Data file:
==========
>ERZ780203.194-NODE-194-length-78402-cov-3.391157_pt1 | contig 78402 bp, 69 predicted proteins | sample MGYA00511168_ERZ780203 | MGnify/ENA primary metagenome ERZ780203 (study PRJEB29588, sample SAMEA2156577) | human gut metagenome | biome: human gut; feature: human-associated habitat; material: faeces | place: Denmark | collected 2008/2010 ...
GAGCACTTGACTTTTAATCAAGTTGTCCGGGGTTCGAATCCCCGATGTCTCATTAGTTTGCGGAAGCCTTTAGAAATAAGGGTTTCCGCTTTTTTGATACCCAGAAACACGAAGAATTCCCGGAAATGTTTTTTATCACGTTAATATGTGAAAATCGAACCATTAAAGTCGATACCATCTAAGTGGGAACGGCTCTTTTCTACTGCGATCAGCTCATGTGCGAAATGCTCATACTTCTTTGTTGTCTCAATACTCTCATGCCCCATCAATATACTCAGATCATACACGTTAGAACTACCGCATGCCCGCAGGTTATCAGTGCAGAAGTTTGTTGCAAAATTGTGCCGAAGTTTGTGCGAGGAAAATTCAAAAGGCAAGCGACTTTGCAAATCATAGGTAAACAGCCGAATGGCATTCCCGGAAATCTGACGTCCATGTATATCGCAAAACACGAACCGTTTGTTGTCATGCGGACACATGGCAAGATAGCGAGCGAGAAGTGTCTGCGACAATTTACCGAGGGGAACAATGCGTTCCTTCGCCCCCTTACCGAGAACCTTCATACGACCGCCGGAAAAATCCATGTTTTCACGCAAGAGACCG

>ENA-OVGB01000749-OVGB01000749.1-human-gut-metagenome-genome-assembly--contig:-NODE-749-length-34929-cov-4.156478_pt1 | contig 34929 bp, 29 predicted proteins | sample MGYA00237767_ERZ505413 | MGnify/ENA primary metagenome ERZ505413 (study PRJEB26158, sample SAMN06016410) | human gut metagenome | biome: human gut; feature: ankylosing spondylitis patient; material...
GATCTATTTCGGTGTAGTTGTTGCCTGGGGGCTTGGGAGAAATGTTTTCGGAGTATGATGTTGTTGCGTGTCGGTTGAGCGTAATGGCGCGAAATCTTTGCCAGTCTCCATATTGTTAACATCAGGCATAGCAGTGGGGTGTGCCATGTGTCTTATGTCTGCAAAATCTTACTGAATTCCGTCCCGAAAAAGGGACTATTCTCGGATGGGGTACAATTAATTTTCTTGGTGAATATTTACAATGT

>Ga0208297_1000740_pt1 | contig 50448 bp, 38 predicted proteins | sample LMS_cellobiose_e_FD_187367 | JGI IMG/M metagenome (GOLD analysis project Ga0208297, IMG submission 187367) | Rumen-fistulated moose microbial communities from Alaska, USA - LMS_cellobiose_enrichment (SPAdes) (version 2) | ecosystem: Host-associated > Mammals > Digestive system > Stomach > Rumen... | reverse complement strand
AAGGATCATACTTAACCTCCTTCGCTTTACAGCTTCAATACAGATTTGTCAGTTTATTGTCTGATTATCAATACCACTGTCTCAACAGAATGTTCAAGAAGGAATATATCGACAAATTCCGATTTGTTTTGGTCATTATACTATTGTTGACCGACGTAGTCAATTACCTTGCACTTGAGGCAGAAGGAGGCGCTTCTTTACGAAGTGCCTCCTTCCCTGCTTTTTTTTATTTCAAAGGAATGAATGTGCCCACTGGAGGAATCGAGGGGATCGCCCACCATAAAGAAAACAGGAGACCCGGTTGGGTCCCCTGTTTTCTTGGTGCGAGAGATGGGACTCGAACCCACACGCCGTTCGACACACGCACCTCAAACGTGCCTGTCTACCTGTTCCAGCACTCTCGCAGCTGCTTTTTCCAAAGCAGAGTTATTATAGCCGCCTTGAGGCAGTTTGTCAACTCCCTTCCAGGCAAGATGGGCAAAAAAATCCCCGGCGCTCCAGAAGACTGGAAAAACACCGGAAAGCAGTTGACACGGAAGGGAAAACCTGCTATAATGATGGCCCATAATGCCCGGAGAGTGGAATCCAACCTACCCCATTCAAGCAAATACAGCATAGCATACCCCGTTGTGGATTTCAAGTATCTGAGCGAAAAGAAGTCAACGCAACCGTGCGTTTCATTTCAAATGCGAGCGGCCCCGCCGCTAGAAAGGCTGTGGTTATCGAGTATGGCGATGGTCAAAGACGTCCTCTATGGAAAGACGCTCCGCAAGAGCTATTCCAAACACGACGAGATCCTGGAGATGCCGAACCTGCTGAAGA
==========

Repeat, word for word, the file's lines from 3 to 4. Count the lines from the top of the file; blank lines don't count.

>ENA-OVGB01000749-OVGB01000749.1-human-gut-metagenome-genome-assembly--contig:-NODE-749-length-34929-cov-4.156478_pt1 | contig 34929 bp, 29 predicted proteins | sample MGYA00237767_ERZ505413 | MGnify/ENA primary metagenome ERZ505413 (study PRJEB26158, sample SAMN06016410) | human gut metagenome | biome: human gut; feature: ankylosing spondylitis patient; material...
GATCTATTTCGGTGTAGTTGTTGCCTGGGGGCTTGGGAGAAATGTTTTCGGAGTATGATGTTGTTGCGTGTCGGTTGAGCGTAATGGCGCGAAATCTTTGCCAGTCTCCATATTGTTAACATCAGGCATAGCAGTGGGGTGTGCCATGTGTCTTATGTCTGCAAAATCTTACTGAATTCCGTCCCGAAAAAGGGACTATTCTCGGATGGGGTACAATTAATTTTCTTGGTGAATATTTACAATGT